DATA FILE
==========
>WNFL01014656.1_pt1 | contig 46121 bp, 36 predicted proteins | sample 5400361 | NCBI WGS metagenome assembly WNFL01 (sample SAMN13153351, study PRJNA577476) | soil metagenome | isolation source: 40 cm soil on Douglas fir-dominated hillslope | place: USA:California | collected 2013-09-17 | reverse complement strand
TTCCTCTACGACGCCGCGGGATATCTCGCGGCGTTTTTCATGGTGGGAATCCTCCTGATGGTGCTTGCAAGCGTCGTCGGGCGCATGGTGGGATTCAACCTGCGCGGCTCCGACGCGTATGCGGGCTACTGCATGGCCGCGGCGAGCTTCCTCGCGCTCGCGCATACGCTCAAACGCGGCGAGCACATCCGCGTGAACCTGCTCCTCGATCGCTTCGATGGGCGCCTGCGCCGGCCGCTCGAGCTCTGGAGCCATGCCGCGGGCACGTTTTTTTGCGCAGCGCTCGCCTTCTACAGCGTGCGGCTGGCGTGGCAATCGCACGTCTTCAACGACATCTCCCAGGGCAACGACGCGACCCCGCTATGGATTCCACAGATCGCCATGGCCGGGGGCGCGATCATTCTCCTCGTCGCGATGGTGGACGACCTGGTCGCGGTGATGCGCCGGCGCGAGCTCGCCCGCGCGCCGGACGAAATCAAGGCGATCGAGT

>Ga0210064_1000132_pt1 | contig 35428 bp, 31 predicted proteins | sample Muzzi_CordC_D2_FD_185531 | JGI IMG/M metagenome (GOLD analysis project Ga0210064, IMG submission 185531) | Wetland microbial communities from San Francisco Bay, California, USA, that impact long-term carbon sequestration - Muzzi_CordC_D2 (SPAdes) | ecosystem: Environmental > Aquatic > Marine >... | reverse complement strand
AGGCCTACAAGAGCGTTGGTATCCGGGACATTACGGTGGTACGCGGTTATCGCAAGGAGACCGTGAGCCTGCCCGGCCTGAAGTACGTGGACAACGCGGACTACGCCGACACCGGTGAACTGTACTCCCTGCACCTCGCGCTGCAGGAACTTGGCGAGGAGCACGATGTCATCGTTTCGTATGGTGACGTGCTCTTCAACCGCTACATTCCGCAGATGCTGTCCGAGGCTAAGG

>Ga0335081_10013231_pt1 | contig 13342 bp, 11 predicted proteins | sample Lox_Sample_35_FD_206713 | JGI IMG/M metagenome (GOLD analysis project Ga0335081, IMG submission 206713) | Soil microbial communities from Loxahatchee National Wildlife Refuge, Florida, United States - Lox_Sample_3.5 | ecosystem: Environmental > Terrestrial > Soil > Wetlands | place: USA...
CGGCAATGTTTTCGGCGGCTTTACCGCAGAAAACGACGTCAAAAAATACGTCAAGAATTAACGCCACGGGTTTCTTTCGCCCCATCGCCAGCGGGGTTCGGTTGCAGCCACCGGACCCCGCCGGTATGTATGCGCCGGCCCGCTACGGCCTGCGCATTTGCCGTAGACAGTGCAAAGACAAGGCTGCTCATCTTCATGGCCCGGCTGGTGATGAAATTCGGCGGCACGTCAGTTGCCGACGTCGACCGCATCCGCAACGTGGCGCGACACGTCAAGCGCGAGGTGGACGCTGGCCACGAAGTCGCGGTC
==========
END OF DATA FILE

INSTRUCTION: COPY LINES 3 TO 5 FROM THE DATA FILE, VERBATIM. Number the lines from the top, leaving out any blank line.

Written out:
>Ga0210064_1000132_pt1 | contig 35428 bp, 31 predicted proteins | sample Muzzi_CordC_D2_FD_185531 | JGI IMG/M metagenome (GOLD analysis project Ga0210064, IMG submission 185531) | Wetland microbial communities from San Francisco Bay, California, USA, that impact long-term carbon sequestration - Muzzi_CordC_D2 (SPAdes) | ecosystem: Environmental > Aquatic > Marine >... | reverse complement strand
AGGCCTACAAGAGCGTTGGTATCCGGGACATTACGGTGGTACGCGGTTATCGCAAGGAGACCGTGAGCCTGCCCGGCCTGAAGTACGTGGACAACGCGGACTACGCCGACACCGGTGAACTGTACTCCCTGCACCTCGCGCTGCAGGAACTTGGCGAGGAGCACGATGTCATCGTTTCGTATGGTGACGTGCTCTTCAACCGCTACATTCCGCAGATGCTGTCCGAGGCTAAGG

>Ga0335081_10013231_pt1 | contig 13342 bp, 11 predicted proteins | sample Lox_Sample_35_FD_206713 | JGI IMG/M metagenome (GOLD analysis project Ga0335081, IMG submission 206713) | Soil microbial communities from Loxahatchee National Wildlife Refuge, Florida, United States - Lox_Sample_3.5 | ecosystem: Environmental > Terrestrial > Soil > Wetlands | place: USA...